I offer this because one of my personal challenges is educational insecurity. There is a piece of me; albeit much smaller now, but there is still a piece of me who believes this because I missed out. There is a part of me who laments about the missed opportunities or on certain rites of passage.
I say this because I never had certain experiences and because of this, I am somehow a pariah. I am an outcast or unwanted because of this. The funny thing is I have met and spoken with others who feel similarly and they had all that I missed.

Furthermore, I find that I am a seasonal person in which my personal and emotional triggers are different in the winter than in the summer. This was important to discover – to make it easier for me to notice where the anxiousness was coming from (or why).

An old poem of mine reads:

It is the start of autumn outside of the old Garden of Eden. 
As the warm-blooded, we find shelter behind the trees
which is where the serpent often justifies our sin.
Or teaches us how to lie.

The sunrise comes from the east and inherits the sky.
Meanwhile, the west is out there, waiting
and slowly overrun by color.
It seems as though beauty changes throughout the year.
Our eyes are opened
and the forbidden fruit has lost its flavor.
It’s crazy, no?

Tomorrow we tilt further from the sun. 
Days become shorter.
The winds get colder.
And me, I say there’s something to this.

I have this picture in my head.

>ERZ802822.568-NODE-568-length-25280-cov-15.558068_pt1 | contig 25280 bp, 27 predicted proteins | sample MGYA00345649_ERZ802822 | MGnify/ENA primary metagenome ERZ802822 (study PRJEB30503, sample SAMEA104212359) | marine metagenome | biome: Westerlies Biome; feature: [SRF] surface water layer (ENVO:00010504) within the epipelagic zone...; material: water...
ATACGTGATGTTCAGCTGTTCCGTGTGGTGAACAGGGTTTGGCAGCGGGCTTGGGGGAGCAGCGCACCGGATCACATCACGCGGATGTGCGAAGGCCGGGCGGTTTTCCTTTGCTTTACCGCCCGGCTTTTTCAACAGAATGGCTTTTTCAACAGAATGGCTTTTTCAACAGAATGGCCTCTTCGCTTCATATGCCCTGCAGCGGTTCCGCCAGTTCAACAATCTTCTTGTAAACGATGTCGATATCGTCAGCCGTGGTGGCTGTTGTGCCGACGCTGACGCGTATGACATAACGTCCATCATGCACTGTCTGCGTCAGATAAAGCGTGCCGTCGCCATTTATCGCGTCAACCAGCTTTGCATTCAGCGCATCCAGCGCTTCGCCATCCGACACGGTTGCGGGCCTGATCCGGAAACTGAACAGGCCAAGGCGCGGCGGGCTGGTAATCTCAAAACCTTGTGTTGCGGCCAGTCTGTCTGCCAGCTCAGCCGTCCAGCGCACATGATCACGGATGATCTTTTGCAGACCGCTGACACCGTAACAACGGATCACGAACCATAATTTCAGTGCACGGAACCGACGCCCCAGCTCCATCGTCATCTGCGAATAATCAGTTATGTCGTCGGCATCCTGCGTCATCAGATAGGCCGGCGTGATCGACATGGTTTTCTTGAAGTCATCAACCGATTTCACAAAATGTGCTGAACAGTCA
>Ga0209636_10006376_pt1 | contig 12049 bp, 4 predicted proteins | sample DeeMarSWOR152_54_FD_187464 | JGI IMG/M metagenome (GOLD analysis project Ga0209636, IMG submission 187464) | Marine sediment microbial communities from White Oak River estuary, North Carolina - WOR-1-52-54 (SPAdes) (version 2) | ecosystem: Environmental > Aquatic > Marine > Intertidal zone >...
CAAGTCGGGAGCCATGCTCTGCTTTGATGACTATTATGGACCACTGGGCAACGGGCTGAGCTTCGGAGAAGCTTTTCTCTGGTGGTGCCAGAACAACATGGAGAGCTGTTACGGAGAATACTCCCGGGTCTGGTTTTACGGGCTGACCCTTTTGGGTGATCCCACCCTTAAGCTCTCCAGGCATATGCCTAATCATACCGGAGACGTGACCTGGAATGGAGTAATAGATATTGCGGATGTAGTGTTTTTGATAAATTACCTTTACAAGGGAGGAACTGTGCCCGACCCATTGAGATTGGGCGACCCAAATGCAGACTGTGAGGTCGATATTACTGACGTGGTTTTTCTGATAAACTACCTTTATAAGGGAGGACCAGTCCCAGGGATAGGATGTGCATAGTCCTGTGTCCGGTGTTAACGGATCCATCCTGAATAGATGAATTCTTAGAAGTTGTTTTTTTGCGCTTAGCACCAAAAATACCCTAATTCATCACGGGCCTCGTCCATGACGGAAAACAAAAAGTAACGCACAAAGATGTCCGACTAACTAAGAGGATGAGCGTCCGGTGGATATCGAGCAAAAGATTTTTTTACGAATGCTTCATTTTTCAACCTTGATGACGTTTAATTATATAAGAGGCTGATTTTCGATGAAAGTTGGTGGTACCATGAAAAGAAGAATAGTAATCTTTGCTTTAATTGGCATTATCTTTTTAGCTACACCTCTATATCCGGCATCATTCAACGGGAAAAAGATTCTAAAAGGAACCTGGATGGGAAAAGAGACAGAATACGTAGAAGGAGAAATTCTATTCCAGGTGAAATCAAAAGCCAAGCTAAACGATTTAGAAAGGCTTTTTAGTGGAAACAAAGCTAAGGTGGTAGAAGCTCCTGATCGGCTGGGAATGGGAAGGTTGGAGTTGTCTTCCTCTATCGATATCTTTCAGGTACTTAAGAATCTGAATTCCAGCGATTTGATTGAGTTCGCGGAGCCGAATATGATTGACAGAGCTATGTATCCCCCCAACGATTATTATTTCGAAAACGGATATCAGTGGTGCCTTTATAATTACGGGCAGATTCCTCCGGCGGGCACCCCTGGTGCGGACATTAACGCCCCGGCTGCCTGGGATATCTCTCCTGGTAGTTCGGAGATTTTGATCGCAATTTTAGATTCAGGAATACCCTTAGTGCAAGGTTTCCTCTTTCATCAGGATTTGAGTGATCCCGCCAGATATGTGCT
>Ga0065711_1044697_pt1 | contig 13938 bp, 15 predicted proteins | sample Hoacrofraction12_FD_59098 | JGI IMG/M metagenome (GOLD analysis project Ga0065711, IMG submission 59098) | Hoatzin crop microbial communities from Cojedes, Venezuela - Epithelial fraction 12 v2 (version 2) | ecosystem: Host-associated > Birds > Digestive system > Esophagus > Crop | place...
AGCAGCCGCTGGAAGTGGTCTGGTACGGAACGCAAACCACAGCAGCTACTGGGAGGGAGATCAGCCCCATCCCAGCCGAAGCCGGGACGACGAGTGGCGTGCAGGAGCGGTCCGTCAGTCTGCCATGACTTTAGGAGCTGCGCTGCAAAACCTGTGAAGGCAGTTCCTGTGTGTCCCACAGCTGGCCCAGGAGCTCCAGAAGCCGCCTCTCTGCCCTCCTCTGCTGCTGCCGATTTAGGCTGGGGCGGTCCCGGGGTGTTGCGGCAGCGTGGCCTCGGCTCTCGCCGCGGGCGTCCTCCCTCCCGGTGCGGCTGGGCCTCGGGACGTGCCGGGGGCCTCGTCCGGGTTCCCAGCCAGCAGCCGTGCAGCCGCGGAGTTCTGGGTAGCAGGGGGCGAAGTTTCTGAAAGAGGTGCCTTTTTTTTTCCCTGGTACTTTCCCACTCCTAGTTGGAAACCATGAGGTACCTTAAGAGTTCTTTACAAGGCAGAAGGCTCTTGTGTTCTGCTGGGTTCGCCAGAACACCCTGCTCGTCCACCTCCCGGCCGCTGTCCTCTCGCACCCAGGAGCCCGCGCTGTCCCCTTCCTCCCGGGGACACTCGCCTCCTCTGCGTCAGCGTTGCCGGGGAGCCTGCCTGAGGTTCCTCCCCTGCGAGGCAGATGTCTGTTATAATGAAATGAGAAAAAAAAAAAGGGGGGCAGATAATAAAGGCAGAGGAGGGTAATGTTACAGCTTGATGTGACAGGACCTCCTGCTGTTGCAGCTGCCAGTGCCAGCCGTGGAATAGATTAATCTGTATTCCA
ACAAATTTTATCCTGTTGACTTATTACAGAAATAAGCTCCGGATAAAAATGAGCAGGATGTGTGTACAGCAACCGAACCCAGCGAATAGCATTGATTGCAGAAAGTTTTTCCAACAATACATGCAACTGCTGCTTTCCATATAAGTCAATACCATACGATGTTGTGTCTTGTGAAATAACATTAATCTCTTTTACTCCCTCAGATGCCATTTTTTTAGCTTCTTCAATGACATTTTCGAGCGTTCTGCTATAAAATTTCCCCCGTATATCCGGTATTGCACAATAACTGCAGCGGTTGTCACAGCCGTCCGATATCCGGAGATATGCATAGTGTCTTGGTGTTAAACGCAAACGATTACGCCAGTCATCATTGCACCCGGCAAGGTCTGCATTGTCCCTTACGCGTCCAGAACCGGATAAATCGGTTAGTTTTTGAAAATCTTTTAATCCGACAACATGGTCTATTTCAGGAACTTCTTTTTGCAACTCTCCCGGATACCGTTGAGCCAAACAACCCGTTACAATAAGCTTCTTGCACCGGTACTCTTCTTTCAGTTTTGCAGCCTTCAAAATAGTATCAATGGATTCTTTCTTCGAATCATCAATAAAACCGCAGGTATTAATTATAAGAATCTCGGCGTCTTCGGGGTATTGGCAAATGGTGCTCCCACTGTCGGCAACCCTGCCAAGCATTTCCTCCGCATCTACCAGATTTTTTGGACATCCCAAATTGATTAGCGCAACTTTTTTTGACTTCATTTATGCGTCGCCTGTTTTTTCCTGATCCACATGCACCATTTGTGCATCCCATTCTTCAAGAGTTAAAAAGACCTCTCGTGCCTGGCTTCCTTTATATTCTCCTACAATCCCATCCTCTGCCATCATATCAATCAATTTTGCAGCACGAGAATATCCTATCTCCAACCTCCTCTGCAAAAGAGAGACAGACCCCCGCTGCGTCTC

My hair is blowing in the wind.
Smile is bright.
Skin is tanned from the warmth of August
and the sound of an ocean acts like a dream
I’d hoped I’d never wake from. 

I want to capture this moment
like a droplet of rain after a midday storm.
I want to catch it like a raindrop dangling on a leaf
(to prove its place or that I exist)
and refuse to let go of the leaf
onto which it fell.

Of course, I use this as a metaphor
in which I am the droplet of rain
and the leaf is a symbol of the world –
or, is my world and in this,
all I have is my endurance or my tenacity.

I have this tiny center in me
This is where I keep my hope
This is where I keep my dreams
This is where I store my arrows
to shoot for the stars
and come down without envy.

This poem of mine was written at a time when I was stuck. This is not from my young life at all. No, I was grown. In fact. I was working for a living; yet, there was a piece of me that swore I was missing something. There was a piece of me that felt out of place or just slightly off-center or off the meter. 

I swear, insecurity is a bitch. This causes us to be on guard from enemies that might not exist. This heightens our tensions until we eventually snap.
I guess this is why I’ve always enjoyed the sunrise or the sunset. I suppose that even during the hardest times, beauty like this can still exist like an untouched rose in the middle of a battlefield or a tulip or daffodil.

I imagine this is called hope.
This is beauty in the middle of an otherwise ugly time.
And the one thing I have to do now is the only thing that I can do, which is nurture the flower of life with hopes that maybe someday, the flowers can overtake the battlefield.
This way, people like us can find peace because in the end, that’s all we want
is peace.